Brexit Britain win as City of London records major stock market coup days into 2022

Farage praises ‘big victory for Brexit Britain’ in November

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New figures published by EY today (Tuesday) shows that some 121 businesses were given an initial public offering (IPO) in London – the highest since 2007. Newly listed firms raised over £16.3billion in the capital last year.

Companies in financial services, real estate and technology registered the strongest performances, the consultancy firm said.

The EY market tracker, IPO Eye, showed that the market “continued to see a significant flow” of floats in the final quarter of the year, with 17 IPOs raising £1.9billion in investment.

This surpassed the 15 IPOs in the third quarter of the year.

However, it was the second quarter of the year that saw the strongest performance, with £2.9billion generated in proceeds.

EY made particular mention of Pantheon Infrastructure, Life Science REIT and Softline Holdings – all of which raised between £300million and £400million.

The Alternative Investment Market – a sub-market of the London Stock Exchange – also saw strong activity.

On it there were 29 floats in the final quarter of the year, raising £1billion and bringing the total for the period across both markets to £2.9billion.

Further stocks issued by pre-existing public companies also raised around £6.5billion in the final quarter of 2021, EY said, bringing the annual total to over £32.7billion.

Scott McCubbin, EY UKI IPO Leader, said: “Last year was an exceptional year for the UK IPO market, with companies taking advantage of the open market to list in record numbers.”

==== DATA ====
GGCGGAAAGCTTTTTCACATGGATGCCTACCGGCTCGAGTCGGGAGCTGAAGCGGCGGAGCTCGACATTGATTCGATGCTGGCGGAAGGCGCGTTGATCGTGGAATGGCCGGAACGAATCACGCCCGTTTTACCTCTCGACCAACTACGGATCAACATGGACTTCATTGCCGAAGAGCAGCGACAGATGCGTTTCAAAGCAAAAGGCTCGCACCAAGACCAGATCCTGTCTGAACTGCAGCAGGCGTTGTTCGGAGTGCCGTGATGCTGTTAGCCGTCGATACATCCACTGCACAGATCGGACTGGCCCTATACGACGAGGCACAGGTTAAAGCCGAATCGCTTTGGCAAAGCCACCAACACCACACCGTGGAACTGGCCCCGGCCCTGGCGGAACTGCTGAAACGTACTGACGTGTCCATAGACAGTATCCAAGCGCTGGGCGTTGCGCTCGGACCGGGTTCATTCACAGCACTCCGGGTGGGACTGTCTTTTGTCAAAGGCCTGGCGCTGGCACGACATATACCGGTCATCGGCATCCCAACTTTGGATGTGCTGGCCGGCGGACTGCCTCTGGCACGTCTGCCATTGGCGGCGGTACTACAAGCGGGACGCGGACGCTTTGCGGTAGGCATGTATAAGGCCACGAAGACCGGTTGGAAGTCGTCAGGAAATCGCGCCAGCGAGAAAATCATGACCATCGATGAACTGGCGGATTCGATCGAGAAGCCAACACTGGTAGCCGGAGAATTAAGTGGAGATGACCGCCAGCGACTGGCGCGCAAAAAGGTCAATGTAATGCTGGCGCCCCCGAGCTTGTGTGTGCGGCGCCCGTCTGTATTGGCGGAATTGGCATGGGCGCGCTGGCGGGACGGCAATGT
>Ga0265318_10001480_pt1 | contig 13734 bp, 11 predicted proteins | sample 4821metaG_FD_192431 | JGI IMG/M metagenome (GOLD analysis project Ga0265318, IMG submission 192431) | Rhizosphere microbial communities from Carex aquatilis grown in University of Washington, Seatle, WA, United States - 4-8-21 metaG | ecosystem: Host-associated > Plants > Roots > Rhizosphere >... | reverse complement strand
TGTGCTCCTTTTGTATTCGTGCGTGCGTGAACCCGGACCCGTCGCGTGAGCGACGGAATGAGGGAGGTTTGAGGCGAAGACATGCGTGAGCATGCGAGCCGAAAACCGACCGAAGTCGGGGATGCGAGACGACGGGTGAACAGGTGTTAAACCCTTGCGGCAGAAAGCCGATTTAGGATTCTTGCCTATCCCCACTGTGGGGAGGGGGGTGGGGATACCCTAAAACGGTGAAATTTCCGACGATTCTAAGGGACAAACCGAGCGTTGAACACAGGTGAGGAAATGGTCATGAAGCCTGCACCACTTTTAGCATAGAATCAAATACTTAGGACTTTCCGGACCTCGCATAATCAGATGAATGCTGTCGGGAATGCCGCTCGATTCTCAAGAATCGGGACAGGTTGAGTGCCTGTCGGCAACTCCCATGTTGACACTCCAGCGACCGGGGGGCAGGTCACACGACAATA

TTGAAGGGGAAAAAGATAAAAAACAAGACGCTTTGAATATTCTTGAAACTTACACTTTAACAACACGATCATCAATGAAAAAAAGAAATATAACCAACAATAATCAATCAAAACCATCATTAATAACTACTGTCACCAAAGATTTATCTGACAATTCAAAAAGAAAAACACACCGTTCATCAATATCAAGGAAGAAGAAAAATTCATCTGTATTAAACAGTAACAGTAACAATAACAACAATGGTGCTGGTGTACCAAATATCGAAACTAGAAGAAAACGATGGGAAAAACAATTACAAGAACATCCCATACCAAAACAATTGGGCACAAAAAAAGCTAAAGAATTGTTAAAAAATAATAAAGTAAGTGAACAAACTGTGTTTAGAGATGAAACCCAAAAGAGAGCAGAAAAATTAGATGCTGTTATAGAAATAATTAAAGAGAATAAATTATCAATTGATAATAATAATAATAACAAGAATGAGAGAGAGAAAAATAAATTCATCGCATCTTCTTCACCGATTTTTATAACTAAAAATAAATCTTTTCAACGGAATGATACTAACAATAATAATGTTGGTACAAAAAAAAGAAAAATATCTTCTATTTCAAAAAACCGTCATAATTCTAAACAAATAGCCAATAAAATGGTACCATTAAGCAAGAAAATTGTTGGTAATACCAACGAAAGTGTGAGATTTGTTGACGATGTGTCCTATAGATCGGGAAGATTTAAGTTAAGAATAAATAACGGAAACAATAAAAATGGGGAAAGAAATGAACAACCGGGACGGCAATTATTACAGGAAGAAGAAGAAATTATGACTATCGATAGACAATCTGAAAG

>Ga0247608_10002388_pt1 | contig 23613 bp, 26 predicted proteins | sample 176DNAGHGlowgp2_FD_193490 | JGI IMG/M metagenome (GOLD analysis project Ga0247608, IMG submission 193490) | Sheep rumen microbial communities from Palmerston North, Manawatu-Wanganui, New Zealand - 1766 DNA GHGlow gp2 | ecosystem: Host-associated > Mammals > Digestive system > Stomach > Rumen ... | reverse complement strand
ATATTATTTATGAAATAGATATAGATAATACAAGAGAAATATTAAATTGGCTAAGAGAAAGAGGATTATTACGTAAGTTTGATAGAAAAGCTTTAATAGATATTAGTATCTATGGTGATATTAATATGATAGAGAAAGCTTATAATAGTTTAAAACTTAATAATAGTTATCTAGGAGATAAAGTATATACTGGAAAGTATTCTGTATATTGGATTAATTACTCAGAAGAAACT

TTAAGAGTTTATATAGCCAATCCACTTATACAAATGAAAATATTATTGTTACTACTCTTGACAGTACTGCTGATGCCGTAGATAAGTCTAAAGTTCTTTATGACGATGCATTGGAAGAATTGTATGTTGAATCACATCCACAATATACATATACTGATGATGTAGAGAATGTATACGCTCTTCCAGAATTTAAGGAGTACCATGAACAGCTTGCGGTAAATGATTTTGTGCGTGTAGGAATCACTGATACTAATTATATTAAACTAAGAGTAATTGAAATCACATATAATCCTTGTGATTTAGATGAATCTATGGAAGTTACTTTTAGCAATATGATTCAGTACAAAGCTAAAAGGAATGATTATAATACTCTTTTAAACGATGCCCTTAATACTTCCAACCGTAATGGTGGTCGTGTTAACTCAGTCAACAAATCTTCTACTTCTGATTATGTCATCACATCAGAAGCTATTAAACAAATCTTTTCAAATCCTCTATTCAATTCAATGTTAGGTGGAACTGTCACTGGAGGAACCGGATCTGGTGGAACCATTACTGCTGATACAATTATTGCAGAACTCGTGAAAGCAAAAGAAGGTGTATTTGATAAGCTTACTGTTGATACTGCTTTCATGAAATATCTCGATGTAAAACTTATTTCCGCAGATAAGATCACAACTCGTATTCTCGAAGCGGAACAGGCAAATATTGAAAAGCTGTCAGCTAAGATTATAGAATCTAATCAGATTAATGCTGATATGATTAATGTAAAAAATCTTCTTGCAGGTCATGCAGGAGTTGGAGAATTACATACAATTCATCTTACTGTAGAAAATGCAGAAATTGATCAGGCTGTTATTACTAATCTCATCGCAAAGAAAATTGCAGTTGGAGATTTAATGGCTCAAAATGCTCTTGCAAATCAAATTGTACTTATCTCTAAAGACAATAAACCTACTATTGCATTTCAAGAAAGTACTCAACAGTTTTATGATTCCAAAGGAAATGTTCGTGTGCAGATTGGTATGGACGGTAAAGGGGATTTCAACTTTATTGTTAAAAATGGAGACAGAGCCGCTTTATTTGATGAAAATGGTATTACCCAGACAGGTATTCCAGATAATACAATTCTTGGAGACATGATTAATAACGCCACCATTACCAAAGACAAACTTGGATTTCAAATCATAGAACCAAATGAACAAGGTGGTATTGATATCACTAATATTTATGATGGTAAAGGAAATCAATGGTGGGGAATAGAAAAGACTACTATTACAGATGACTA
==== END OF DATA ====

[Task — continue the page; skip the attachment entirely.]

However, he cautioned: “The outlook for 2022 is much less certain, with a number of prevailing headwinds, including inflationary pressures, which are likely to lead to interest rate rises and a move towards bond markets with more attractive yields.

“Supply chain issues and weaker consumer spending due to energy price rises also threatens market strength and may lead to a weaker equity market later in the year.”

Many countries have faced rising inflation this year as economies unlock from the pandemic, alongside global shortages and supply chain issues.

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The Consumer Prices Index including owner occupiers’ housing costs rose by 4.6 percent in the 12 months to November 2021, the Office for National Statistics said in its latest report.

In a bid to keep inflation down to stem a rising cost of living, on December 16 the Bank of England opted to raise the base rate of interest to 0.25 percent.

The bank – which sets the base rate for lending in the UK – slashed their interest rate to 0.1 percent in March 2020, as part of measures to tackle the economic instability caused by the pandemic.

A global shortage of natural gas last year put a strain on industry and personal finances, with energy prices soaring and a series of energy firms going bust in the face of higher wholesale prices.

Business Minister Kwasi Kwarteng said at the time that the reliance on natural gas for energy re-emphasised the need for the UK to have a strong domestic renewable energy sector.

Globally, 2021 was the most active year for IPOs in the past two decades, EY said in its report, with 2,388 deals – an increase of 64 percent by deals and 67 percent by proceeds.

Europe, the Middle East, India and Africa saw the highest growth in IPO activity, with a 158 percent increase in the number of deals.

EY attributed this to “pent-up demand held back” by uncertainty over the result of Brexit, as well as “other geopolitical factors”.

Helen Pratten, EY Strategy and Transactions Partner, commented: “The Global and London markets have shown exceptional resilience in delivering record IPO numbers against the uncertainty of the Covid pandemic.

“However, whether this resilience can continue as other adverse factors come into play whilst the threat of new Covid variants is still present is open to debate.”

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